The head of 52 Division and a collection of lawyers have made a side-deal to allow the Totally Naked Toronto Men Enjoying Nudity to continue with their monthly naked afternoon dances.
“This deal is on an interim basis,” says TNT MEN lawyer, Peter Simm. “The deal is that the police will treat the TNT dances at the Barn as private parties and hence will not enter the premises during those events, provided that admissions are not sold at the door, but have to be purchased elsewhere, which can be on the day of the event, as long it’s not at the Barn itself.
“That is the arrangement and we’re very pleased with it, being the result of responsible cooperation between all parties involved, so as to reach an arrangement that minimizes inconvenience to the public until the of interpretation ‘disorderly conduct’ has been dealt with… by the courts.”
Two 52 Division officers visited the Barn in February and warned they’d get tough if a TNT MEN dance went ahead. Sure enough, they came by again during the Mar 25 shindig and filed a charge of “permitting disorderly conduct” under the Liquor Act.
The men’s group has held monthly hoe-downs at the Barn for more than three years without incident. And Simm doesn’t believe a naked man standing next to a liquor licence posted on a wall constitutes “disorderly conduct.”
About 30 people protested the charge at an Apr 16 demo that began in front of the Church St bar (one block south of Carlton) and ended at police headquarters, a few blocks away on College.
“This pattern of police harassment is going on and on,” said speaker Lee Zaslofsky. “It’s leading to self-censorship in the community. All this comes at the same time that police chief Julian Fantino has launched a love-in with the gay community – or certain segments of it. A lot of people are getting very confused messages – probably intentionally.”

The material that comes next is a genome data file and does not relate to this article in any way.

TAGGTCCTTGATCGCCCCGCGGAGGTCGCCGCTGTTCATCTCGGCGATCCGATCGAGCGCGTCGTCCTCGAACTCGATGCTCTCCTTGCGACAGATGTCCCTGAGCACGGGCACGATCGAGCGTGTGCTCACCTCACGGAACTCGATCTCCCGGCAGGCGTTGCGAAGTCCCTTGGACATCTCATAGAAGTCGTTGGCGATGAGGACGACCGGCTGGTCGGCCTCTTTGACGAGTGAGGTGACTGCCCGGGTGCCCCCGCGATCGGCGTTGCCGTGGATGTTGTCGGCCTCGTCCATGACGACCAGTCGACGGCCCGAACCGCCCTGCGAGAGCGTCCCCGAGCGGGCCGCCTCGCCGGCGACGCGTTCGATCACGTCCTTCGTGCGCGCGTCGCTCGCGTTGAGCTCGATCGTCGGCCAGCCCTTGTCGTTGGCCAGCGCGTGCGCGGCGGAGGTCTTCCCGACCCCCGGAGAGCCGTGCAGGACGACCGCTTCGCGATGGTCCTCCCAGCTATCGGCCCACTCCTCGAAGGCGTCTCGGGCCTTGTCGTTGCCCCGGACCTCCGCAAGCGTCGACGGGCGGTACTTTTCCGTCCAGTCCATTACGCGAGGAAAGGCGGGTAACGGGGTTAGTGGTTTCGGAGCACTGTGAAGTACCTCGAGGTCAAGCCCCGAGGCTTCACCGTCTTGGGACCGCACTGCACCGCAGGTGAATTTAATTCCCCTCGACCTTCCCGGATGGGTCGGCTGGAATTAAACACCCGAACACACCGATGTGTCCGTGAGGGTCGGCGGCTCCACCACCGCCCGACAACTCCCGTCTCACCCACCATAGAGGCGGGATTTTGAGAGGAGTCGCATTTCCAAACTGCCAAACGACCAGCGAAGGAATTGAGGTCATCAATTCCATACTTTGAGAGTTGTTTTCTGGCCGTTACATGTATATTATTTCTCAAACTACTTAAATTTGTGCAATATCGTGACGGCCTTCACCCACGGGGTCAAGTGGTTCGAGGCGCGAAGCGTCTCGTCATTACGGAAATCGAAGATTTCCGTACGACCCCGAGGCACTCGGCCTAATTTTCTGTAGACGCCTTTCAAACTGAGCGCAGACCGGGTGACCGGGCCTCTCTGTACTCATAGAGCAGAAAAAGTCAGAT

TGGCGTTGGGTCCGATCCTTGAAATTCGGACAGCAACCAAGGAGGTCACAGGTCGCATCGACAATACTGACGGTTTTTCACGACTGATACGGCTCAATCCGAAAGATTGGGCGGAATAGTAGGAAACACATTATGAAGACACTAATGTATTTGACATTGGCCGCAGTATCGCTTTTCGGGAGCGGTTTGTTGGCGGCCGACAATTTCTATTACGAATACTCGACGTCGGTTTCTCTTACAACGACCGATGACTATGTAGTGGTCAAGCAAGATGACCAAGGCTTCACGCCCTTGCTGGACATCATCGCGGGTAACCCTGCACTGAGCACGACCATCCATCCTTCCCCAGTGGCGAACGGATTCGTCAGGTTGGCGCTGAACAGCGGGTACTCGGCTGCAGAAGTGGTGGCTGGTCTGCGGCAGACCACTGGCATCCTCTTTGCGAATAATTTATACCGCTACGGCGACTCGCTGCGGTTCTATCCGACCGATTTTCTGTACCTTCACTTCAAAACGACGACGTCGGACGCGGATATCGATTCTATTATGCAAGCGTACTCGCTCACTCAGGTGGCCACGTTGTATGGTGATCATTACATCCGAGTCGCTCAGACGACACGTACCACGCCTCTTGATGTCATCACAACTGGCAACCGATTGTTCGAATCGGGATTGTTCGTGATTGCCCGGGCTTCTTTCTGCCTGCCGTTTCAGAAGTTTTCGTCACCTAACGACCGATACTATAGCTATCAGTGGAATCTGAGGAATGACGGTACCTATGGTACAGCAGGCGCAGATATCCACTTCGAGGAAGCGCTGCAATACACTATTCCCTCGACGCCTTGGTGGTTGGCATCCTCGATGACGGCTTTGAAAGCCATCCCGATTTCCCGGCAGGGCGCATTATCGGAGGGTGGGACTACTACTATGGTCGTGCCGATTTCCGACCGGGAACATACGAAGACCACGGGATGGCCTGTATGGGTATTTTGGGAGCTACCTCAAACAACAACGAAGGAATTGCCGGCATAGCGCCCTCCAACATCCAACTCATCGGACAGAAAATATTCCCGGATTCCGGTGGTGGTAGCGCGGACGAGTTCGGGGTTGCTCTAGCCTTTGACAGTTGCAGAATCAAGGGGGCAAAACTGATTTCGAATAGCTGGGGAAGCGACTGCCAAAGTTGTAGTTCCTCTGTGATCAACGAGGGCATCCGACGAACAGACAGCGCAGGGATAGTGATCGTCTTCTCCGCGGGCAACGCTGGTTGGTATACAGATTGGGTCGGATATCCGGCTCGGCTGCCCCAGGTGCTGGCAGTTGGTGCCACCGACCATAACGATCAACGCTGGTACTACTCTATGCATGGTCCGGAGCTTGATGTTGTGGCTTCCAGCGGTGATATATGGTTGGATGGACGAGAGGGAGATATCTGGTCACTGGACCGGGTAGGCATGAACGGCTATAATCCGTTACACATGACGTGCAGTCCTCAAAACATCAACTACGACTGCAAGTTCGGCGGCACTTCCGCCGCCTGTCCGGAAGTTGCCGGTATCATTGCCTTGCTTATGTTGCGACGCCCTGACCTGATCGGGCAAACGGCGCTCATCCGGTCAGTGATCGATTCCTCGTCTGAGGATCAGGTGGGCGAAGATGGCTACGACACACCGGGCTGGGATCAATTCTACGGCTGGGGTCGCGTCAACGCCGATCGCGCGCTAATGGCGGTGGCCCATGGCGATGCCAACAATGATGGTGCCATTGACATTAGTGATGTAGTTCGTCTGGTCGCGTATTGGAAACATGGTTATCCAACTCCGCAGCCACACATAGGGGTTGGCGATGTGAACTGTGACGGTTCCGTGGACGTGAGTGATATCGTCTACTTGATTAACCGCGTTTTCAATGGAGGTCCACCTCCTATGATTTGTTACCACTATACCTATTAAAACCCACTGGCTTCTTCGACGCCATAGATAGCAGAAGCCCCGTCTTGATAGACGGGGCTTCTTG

Supt Aidan Maher, of 52 Division, said in an interview before the deal had been worked out that he knows a lot about homos. He says he started out policing “the track” (frequented by hustlers) and gay bars 37 years ago, when he first started walking a beat for the Toronto force.
He patrolled Queen’s Park, Philosopher’s Walk at the University Of Toronto, and did licence checks on gay bars. He denies ever having harassed gay people, and doesn’t recall specific busts.
And he says no one’s being harassed now.
The Bijou sex bar was repeatedly raided by police, starting Jun 13, 1999, until the owner shut it down (twice) because of what he considers harassment. Charges against more than a dozen patrons were eventually dropped in a hail of publicity. With the Bijou dumping its liquor licence earlier this year, police no longer have an easy in.
The Black Eagle leather bar, says Maher, was also warned, but “they did comply” and no charges were laid.
“Only two bars have been charged in 18 months [with gay indecency-related charges],” Maher says. “All I’m suggesting is we maintain consistency over 3,000 establishments [in 52 Division]. Harassment can’t be supported by the facts.”
“They [homosexuals] want to be treated equally, the same as anybody else, they also want to be able to do things that are contrary to the licence. What we’re doing is treating your bars the same as everybody else.”
Some argue that that equal treatment does not lead to equal outcomes. And greater fear of police by minorities – such as within the gay community also in 52 Division’s bailiwick – may be the result.
“I’m not responsible for their culture,” says Maher. “All we can do as a police service is show that we care.
“You have to live in the same community as straight people.”